Updated: October 21, 2020 11:44 PM
Created: October 21, 2020 11:40 PM
COHOES - It's been eight months since the pubic learned that Norlite, the incineration plant in Cohoes, burned over 2 million pounds of toxic fire-fighting foam or AFFF in 2018 and 2019.
Environmental advocates believe there's a good chance that process released cancer-causing chemicals into the surrounding environment.
Cohoes Common Council has since put a one-year ban on incinerating AFFF and on Wednesday night state officials announced detailed plans to test the soil and water around the plant.
New York State Department of Environmental Conservation officials spoke about the testing plans and the permit renewal process that Norlite going through right now.
Some members of the public who joined the virtual meeting were upset DEC officials plan to continue the re-permitting process with Norlite, which they themselves claimed has a history of infractions.
"It's insulting to me because this was allowed to happen,” 20-year-old Joe Ritchie said.
Ritchie is Executive Director of Saratoga Sites Against Norlite Emissions. Ritchie has lived in Saratoga Sites, the public housing complex that sits in the shadows of Norlite, for most of his life.
He was hoping for more concrete answers on why DEC officials didn't know Norlite was burning AFFF right away.
DEC officials said despite having a permanent on-site compliance officer at Norlite, they didn't know about the contracts to burn AFFF from the Department of Defense and several other states for some time because it isn't a federally regulated hazardous substance, though it is regulated here in New York.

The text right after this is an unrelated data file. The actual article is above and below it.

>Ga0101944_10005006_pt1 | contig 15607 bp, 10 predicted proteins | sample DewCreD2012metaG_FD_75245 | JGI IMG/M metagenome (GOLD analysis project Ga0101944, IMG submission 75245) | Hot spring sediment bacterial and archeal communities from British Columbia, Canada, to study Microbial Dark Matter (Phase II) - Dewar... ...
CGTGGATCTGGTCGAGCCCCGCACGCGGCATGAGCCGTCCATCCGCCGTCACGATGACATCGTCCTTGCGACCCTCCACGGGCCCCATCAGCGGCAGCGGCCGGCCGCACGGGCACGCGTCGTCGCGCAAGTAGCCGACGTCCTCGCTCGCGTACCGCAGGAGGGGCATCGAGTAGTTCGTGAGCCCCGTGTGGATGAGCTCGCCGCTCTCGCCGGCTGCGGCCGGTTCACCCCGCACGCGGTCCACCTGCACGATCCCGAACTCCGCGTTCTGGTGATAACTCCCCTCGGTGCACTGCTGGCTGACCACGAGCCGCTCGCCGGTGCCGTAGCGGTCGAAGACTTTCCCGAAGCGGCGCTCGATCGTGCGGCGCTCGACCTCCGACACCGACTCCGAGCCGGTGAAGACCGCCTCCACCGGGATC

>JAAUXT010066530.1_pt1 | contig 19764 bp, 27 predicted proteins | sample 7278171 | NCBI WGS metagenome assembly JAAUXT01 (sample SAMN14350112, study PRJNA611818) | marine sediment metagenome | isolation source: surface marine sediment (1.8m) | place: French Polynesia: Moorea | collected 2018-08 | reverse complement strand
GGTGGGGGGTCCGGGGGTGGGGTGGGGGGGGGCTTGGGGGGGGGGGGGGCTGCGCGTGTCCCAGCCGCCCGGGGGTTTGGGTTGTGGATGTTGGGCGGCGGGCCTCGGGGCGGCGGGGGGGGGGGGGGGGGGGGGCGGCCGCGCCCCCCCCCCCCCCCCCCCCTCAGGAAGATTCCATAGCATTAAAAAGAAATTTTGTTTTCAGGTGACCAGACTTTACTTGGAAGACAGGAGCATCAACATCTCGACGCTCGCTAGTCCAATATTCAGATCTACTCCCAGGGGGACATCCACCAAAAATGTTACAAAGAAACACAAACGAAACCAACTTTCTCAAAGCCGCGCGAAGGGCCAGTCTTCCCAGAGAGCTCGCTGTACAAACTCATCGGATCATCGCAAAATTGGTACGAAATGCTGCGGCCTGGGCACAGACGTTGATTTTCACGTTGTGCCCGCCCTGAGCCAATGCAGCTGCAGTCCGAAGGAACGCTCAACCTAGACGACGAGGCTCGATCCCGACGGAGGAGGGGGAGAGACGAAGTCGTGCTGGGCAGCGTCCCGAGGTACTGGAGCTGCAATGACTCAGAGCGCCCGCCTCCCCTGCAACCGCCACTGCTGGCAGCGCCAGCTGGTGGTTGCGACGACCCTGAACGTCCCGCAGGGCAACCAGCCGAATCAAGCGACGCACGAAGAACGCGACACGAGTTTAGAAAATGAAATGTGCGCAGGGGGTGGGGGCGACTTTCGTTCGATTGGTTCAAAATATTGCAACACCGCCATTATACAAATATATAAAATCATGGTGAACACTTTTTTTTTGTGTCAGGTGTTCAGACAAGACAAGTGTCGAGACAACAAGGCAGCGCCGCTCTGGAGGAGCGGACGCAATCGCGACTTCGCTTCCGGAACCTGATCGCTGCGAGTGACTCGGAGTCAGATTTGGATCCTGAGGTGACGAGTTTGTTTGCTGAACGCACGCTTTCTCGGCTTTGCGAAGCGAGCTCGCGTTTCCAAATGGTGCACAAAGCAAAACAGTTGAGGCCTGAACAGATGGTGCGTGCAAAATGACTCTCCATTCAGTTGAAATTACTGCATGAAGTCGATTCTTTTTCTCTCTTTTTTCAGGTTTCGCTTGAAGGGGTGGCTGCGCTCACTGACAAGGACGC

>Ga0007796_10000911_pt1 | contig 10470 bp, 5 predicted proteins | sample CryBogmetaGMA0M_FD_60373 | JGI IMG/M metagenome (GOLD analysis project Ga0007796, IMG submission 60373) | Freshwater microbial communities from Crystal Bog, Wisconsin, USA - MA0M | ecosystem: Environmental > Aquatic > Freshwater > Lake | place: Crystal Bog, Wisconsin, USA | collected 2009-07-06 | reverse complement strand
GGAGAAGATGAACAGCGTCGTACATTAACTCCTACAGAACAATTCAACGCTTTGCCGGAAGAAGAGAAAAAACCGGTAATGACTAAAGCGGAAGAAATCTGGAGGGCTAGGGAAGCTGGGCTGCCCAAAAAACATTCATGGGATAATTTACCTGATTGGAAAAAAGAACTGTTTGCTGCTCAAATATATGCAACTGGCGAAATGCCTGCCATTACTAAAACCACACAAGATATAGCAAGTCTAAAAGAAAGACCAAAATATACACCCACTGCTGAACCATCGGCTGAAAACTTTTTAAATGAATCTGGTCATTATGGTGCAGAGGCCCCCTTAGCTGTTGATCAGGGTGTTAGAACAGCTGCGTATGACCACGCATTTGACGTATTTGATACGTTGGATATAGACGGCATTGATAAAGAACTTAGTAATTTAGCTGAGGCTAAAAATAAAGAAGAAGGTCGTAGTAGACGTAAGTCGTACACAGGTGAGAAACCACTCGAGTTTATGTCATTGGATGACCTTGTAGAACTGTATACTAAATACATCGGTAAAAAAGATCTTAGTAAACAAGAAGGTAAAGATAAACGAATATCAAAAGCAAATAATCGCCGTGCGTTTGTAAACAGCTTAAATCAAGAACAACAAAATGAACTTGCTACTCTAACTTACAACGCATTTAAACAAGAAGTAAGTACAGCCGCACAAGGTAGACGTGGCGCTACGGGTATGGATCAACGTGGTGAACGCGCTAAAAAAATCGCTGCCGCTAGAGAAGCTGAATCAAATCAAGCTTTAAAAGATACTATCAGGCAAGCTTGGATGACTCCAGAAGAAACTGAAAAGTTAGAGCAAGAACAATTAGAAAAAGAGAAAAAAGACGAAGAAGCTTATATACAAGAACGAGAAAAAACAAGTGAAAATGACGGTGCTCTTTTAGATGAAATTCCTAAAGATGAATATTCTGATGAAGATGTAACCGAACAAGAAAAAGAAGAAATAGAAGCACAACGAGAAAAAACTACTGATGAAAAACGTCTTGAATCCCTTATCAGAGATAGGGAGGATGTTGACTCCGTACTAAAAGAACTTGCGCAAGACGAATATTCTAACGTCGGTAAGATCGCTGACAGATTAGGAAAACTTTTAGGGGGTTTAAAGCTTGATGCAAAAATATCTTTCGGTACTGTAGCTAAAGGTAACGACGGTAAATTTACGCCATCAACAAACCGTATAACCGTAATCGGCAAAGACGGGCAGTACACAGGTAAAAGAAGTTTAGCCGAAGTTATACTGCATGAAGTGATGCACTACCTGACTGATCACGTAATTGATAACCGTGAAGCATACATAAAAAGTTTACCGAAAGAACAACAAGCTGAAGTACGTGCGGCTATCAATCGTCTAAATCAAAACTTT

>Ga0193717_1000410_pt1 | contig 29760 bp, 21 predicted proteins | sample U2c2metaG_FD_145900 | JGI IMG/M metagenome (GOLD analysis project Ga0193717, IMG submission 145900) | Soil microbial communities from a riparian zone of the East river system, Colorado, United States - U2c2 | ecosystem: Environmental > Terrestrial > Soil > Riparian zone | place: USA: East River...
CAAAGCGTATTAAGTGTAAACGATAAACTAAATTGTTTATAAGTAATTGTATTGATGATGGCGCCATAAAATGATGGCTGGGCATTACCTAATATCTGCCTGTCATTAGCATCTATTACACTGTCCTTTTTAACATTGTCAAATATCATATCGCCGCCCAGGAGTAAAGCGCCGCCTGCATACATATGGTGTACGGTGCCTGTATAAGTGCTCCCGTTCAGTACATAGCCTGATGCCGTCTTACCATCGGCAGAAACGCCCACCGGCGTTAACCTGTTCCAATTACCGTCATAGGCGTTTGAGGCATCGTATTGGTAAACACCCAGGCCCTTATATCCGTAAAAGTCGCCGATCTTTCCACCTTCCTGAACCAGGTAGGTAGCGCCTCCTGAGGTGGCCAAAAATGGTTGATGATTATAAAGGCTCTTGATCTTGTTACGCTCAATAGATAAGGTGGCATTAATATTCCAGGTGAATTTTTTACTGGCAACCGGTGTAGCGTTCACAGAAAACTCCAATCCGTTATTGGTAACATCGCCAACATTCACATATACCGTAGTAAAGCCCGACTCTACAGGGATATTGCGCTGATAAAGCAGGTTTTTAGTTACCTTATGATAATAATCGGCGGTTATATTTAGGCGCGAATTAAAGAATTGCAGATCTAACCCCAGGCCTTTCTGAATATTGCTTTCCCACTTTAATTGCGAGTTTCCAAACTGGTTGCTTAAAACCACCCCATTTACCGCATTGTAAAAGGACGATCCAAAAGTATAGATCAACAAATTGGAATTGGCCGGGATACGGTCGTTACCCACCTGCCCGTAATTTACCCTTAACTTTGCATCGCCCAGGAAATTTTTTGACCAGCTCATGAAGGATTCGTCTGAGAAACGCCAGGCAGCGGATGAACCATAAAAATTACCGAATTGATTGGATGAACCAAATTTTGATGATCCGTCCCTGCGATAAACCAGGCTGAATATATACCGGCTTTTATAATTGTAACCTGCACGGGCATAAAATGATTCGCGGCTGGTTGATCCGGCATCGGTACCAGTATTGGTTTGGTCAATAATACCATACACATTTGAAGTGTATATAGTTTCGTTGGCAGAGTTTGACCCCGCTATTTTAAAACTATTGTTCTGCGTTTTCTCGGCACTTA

Members of the public also asked why DEC hasn't been pushing Governor Andrew Cuomo to sign the statewide ban on burning AFFF.
"They didn't answer our questions about human testing, they didn't answer questions about the bill, they didn't answer any questions that we asked and so far they haven't gained the trust,” Ritchie said.
DEC crews plan to take about 50 water and soil samples from about 30 locations upwind, downwind and on site at Norlite. They will be analyzed for PFAS compounds and heavy metals.
DEC said site crews have already collected some of those samples and they hope to have them all done sometime in the next few weeks. Then they'll analyze the data, prepare a summary and schedule another public meeting to discuss their findings.
No one from Norlite spoke on the call, but Cohoes Mayor Bill Keeler said he's spoken with officials there a number of times, and they seem to want to cooperate.
"They've always indicated that they wanted to do the right thing and they want to be a good neighbor and they believe what they're doing is proper and this testing by DEC will determine whether or not it is proper and effective,” Keeler said.
DEC officials said they plan to post the video of the meeting and frequently asked questions and answers they weren't able to answer Wednesday night on their website.
Stay tuned to NewsChannel 13 for updates on this story.
Copyright 2020 - WNYT-TV, LLC A Hubbard Broadcasting Company